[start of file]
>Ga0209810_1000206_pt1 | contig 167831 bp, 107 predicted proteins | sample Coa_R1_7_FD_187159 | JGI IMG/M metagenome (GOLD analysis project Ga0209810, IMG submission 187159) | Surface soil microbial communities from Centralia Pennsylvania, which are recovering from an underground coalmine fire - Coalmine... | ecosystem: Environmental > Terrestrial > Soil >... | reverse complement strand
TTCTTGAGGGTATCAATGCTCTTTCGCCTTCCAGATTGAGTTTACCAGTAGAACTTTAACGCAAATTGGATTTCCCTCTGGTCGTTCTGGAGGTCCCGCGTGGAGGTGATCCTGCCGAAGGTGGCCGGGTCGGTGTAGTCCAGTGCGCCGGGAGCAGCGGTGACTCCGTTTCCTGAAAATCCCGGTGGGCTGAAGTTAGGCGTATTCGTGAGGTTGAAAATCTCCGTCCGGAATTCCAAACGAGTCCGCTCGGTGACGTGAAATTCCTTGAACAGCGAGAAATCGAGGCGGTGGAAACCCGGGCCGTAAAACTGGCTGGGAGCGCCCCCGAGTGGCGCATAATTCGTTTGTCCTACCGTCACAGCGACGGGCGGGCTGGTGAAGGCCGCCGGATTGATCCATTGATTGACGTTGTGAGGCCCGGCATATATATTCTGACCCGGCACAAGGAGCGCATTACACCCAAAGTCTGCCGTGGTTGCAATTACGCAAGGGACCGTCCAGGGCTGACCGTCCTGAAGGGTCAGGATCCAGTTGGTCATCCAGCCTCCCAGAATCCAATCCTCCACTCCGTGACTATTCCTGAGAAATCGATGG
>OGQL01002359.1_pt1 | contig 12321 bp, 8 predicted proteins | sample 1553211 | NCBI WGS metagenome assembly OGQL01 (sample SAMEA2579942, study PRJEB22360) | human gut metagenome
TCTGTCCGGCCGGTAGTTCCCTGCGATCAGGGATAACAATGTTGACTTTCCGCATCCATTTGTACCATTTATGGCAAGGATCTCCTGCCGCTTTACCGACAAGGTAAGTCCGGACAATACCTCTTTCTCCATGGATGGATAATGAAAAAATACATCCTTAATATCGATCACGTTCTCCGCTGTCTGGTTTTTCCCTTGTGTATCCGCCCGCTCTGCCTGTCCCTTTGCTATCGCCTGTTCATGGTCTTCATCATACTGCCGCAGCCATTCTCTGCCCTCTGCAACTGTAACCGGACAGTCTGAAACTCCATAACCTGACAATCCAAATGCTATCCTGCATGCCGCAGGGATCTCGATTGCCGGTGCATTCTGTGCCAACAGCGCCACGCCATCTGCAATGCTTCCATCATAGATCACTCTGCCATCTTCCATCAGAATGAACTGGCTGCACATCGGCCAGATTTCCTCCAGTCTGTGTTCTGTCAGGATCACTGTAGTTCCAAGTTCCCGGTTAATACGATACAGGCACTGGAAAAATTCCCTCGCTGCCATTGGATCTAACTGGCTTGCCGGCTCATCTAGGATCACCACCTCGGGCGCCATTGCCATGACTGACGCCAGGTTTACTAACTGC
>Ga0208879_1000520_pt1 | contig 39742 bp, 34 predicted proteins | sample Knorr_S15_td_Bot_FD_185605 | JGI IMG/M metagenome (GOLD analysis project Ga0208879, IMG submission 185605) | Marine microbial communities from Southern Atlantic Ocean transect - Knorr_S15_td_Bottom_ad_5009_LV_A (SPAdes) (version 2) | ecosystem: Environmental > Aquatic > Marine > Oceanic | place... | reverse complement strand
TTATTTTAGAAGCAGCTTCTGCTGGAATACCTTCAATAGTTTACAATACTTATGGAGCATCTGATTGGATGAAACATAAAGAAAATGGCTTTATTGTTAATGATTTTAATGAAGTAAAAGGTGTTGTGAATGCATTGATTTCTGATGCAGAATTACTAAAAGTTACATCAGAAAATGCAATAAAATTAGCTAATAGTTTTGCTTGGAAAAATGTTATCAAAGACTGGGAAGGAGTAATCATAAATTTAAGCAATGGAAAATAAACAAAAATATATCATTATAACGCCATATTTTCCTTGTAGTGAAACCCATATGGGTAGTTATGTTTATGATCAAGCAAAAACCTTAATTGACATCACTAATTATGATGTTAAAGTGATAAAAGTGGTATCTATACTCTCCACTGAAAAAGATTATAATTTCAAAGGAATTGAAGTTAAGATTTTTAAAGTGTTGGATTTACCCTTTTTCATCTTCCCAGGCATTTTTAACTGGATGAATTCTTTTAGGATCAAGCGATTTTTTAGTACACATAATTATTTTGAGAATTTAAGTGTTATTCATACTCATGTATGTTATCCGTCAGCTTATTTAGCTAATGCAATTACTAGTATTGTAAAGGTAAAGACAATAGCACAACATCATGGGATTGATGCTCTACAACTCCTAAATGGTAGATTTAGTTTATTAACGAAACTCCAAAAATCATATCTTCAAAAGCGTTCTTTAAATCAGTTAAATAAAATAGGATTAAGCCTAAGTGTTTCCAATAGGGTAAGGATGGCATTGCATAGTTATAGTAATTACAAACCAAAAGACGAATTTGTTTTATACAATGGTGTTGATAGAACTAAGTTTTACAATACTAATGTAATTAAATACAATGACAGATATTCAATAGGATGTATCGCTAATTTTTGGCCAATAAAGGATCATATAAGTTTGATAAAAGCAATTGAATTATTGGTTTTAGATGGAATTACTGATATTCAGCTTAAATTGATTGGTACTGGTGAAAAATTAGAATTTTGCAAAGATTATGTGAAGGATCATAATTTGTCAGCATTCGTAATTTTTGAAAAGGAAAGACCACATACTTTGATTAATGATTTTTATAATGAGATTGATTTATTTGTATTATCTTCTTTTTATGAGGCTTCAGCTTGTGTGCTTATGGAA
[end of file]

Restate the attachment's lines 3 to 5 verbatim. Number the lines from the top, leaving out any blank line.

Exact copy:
>OGQL01002359.1_pt1 | contig 12321 bp, 8 predicted proteins | sample 1553211 | NCBI WGS metagenome assembly OGQL01 (sample SAMEA2579942, study PRJEB22360) | human gut metagenome
TCTGTCCGGCCGGTAGTTCCCTGCGATCAGGGATAACAATGTTGACTTTCCGCATCCATTTGTACCATTTATGGCAAGGATCTCCTGCCGCTTTACCGACAAGGTAAGTCCGGACAATACCTCTTTCTCCATGGATGGATAATGAAAAAATACATCCTTAATATCGATCACGTTCTCCGCTGTCTGGTTTTTCCCTTGTGTATCCGCCCGCTCTGCCTGTCCCTTTGCTATCGCCTGTTCATGGTCTTCATCATACTGCCGCAGCCATTCTCTGCCCTCTGCAACTGTAACCGGACAGTCTGAAACTCCATAACCTGACAATCCAAATGCTATCCTGCATGCCGCAGGGATCTCGATTGCCGGTGCATTCTGTGCCAACAGCGCCACGCCATCTGCAATGCTTCCATCATAGATCACTCTGCCATCTTCCATCAGAATGAACTGGCTGCACATCGGCCAGATTTCCTCCAGTCTGTGTTCTGTCAGGATCACTGTAGTTCCAAGTTCCCGGTTAATACGATACAGGCACTGGAAAAATTCCCTCGCTGCCATTGGATCTAACTGGCTTGCCGGCTCATCTAGGATCACCACCTCGGGCGCCATTGCCATGACTGACGCCAGGTTTACTAACTGC
>Ga0208879_1000520_pt1 | contig 39742 bp, 34 predicted proteins | sample Knorr_S15_td_Bot_FD_185605 | JGI IMG/M metagenome (GOLD analysis project Ga0208879, IMG submission 185605) | Marine microbial communities from Southern Atlantic Ocean transect - Knorr_S15_td_Bottom_ad_5009_LV_A (SPAdes) (version 2) | ecosystem: Environmental > Aquatic > Marine > Oceanic | place... | reverse complement strand